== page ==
Project-based learning is especially beneficial to students with disabilities. Research shows that “students with average to low verbal ability… learned more in PBL classes than in traditional classes.” (Summary of Project-based Learning, Center for Excellence in Leadership of Learning, June 2009) Furthermore, a study from the Buck Institute of Education showed that “low-ability students” who used PBL “increased their use of critical-thinking skills including synthesizing, evaluating, predicting and reflecting by 446%….”
PBL uses many of the same principles used in Relationship Development Intervention, a developmental therapy most often used with children with autism but which can further the development of students with other intellectual and developmental disabilities as well. For example, PBL uses scaffolding, which are learning aids and training strategies designed to ensure activities stay within a student’s “zone of proximal development”—that place where a student is challenged and engaged but not overwhelmed. PBL also uses the master-apprentice relationship (also known as guided participation): “…like masters, teachers should scaffold instruction by breaking down tasks; use modeling, prompting, and coaching to teach strategies for thinking and problem solving; and gradually release responsibility to the learner.” (Motivating Project-based Learning: Sustaining the Doing, Supporting the Learning, Educational Psychologist, 1991) Both of these are core techniques of Relationship Development Intervention and essential for promoting the mental and emotional development of children with developmental and intellectual disabilities.
Our teachers will incorporate students’ individual academic goals, pulled from the Common Core State Standards and the North Carolina Essential Standards, into their project tasks. By addressing these goals through projects, our students will more effectively absorb the knowledge and be better able to use that knowledge.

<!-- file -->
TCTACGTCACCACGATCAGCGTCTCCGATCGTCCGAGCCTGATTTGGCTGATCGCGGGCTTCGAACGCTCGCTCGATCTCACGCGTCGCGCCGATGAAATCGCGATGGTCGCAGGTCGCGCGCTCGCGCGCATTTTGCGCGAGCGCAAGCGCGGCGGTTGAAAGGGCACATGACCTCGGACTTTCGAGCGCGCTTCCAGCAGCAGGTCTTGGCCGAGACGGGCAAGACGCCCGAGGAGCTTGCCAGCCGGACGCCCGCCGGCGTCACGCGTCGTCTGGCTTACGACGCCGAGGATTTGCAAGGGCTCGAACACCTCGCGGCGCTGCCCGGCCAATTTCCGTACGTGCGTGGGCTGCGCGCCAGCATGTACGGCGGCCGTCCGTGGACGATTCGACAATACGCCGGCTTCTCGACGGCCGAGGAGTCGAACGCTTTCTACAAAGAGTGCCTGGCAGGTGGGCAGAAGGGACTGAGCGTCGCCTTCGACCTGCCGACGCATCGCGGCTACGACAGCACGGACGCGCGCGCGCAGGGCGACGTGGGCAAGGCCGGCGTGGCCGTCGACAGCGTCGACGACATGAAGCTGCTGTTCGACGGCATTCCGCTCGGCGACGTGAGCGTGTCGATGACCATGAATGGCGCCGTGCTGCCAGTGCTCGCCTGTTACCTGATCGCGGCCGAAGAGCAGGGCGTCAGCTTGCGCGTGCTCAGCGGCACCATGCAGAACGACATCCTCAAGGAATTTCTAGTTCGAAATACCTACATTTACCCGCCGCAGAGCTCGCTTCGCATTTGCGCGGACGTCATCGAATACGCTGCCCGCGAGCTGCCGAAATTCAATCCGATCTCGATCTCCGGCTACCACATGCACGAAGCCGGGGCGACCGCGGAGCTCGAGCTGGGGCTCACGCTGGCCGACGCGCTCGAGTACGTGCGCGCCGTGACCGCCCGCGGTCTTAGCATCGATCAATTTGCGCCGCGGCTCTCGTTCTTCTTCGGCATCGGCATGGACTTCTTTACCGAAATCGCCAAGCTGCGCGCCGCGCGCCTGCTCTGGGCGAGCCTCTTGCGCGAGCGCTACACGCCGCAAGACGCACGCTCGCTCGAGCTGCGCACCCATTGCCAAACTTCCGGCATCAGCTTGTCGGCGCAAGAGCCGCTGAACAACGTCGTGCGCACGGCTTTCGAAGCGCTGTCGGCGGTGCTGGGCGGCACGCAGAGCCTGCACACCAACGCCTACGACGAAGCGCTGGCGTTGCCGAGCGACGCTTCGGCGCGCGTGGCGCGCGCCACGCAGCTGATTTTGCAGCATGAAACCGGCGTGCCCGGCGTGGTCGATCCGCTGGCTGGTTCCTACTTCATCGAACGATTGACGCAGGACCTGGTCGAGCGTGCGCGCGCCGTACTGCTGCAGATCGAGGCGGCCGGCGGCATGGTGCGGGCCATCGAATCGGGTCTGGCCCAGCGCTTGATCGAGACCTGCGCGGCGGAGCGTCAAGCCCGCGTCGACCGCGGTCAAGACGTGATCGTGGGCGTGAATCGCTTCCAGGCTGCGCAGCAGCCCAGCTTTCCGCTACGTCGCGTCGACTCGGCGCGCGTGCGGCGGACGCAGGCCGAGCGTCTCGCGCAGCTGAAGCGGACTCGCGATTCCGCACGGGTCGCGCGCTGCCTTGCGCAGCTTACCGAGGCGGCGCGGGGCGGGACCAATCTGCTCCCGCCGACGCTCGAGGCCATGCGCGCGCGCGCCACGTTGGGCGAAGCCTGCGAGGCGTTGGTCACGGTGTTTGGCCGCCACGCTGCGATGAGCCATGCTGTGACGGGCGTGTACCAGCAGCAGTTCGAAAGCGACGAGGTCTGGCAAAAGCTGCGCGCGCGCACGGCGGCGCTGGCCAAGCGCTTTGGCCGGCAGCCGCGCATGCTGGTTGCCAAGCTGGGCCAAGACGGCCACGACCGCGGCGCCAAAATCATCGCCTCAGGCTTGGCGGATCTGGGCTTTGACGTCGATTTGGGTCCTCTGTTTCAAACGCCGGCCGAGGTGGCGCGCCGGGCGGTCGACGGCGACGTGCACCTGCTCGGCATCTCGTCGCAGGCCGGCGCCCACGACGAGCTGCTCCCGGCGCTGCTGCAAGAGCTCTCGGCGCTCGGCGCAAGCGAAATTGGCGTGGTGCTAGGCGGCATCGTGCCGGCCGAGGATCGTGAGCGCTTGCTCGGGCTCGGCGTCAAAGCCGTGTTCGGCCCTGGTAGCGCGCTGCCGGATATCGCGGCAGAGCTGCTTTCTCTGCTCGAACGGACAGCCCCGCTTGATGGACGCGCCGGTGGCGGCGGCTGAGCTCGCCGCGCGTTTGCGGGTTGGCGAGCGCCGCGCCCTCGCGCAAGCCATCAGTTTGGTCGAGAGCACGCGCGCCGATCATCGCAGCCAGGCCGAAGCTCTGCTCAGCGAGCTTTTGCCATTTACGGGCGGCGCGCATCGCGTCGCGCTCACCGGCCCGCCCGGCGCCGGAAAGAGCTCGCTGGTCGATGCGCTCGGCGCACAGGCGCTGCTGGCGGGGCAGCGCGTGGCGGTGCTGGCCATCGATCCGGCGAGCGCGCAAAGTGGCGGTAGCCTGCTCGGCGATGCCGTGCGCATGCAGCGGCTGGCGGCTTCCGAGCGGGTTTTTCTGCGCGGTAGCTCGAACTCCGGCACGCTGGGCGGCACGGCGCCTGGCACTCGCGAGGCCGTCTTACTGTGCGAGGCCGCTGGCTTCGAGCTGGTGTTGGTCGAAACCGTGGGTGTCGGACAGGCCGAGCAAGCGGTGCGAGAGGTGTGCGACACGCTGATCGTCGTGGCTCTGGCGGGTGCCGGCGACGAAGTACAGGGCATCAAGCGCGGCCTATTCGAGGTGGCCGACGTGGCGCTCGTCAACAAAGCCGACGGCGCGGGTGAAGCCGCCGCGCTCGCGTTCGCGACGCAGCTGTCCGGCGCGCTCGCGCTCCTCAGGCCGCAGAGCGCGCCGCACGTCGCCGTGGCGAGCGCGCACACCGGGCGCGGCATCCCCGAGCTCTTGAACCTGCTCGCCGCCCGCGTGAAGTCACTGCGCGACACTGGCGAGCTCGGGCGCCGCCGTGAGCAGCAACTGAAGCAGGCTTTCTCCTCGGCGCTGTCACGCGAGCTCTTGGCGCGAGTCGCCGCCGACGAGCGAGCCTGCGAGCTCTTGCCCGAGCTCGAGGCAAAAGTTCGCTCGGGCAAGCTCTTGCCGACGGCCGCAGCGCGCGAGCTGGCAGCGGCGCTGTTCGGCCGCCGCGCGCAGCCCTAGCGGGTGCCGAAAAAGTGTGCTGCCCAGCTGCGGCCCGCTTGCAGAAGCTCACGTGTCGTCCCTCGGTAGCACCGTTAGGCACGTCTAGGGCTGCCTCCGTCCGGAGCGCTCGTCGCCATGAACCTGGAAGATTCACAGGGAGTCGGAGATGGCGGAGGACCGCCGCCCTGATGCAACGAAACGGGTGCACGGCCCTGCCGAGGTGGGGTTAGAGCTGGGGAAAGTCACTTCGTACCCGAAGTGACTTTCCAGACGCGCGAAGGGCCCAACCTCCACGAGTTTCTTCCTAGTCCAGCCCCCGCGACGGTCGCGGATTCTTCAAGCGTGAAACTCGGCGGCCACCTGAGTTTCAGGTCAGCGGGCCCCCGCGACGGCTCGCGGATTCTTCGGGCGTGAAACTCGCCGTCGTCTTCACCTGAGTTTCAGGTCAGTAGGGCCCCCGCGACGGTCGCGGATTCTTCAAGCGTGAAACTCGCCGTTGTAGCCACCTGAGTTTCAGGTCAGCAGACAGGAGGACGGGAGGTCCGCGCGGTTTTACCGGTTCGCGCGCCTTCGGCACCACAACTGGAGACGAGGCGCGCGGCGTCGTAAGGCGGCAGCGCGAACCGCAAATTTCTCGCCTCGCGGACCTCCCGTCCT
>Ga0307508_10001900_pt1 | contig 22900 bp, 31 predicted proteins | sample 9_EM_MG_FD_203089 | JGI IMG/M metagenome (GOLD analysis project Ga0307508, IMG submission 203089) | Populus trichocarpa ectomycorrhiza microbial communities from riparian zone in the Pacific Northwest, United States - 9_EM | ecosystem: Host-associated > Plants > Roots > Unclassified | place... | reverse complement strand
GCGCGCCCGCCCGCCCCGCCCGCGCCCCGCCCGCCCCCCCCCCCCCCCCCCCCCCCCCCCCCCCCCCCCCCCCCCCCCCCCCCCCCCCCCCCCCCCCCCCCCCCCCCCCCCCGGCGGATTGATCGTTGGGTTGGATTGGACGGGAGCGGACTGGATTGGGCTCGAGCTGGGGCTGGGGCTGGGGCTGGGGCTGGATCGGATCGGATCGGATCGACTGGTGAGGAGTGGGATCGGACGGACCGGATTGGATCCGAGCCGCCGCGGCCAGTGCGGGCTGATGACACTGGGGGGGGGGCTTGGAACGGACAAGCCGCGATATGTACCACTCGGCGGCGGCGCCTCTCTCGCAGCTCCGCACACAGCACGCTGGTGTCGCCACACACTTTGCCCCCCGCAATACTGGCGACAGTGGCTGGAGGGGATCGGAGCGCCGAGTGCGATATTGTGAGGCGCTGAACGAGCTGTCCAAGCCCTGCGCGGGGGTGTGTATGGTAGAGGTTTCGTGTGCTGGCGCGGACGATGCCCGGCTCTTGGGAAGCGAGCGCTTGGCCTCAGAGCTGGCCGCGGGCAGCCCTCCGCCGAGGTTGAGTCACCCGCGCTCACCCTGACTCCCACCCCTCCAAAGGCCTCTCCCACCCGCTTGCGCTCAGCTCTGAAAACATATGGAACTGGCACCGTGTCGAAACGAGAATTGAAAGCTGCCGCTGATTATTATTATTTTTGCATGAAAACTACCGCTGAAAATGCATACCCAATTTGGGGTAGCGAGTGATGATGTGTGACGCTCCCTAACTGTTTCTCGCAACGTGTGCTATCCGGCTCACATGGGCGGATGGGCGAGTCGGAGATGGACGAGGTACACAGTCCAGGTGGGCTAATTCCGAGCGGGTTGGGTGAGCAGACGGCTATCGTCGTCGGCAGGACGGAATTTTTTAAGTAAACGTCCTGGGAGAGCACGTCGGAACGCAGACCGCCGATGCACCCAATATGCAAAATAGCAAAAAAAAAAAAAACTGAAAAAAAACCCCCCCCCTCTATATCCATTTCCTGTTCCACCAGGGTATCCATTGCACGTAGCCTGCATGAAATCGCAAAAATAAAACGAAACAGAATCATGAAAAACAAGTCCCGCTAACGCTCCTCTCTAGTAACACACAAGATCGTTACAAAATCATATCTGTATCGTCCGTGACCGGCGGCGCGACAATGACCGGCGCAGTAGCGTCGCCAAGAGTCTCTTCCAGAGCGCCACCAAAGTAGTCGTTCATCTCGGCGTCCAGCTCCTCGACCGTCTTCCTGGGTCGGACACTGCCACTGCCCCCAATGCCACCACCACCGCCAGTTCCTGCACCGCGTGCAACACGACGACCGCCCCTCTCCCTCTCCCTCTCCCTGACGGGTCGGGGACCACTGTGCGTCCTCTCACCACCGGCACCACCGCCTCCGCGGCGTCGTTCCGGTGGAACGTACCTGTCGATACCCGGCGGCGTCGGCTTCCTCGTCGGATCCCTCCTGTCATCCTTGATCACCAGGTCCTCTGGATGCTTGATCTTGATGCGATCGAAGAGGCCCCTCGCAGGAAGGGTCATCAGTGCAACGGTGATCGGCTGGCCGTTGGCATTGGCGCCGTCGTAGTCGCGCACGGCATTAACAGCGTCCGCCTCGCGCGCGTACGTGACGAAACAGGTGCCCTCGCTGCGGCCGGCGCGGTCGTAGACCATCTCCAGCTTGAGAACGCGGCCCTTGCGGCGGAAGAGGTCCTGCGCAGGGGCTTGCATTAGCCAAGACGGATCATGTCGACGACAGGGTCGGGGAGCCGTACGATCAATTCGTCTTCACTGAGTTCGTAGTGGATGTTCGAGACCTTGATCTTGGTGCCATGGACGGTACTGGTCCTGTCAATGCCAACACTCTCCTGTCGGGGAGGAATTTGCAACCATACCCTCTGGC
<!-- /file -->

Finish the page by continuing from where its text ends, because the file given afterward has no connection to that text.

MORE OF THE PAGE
As is recommended by the Common Core State Standards for the education of children with disabilities (http://www.corestandards.org/assets/application-to-students-with-disabilities.pdf), DCCS will implement the Universal Design of Learning (UDL) guidelines in its development of projects and curricula. The Center for Applied Special Technology (CAST) developed the UDL, and its premise is that curricula must be adaptable to individual learners in order to give each student the chance to access the lessons and demonstrate what they know. As stated in the UDL Guidelines, version 2.0: “UDL helps address learner variability by suggesting flexible goals, methods, materials, and assessments that empower educators to meet these varied needs. …The UDL framework encourages creating flexible designs from the start that have customizable options, which allow all learners to progress from where they are and not where we would have imagined them to be.”
Most importantly, UDL is designed to turn students in “expert learners” — students who (1) can use their prior knowledge and experience when learning something new and can turn new information into meaningful and useable knowledge; (2) can formulate plans for learning by devising effective strategies for tackling a problem; and (3) are motivated by the mastery of learning itself. This correlates perfectly with the mission and goals of DCCS. Rather than teaching our students how to do a specific job, which is often the goal of traditional middle and high schools for students with intellectual and developmental disabilities, we seek to ensure our students have the skills they need to learn throughout their lives and to be successful at whatever work, educational or recreational goals they choose to pursue.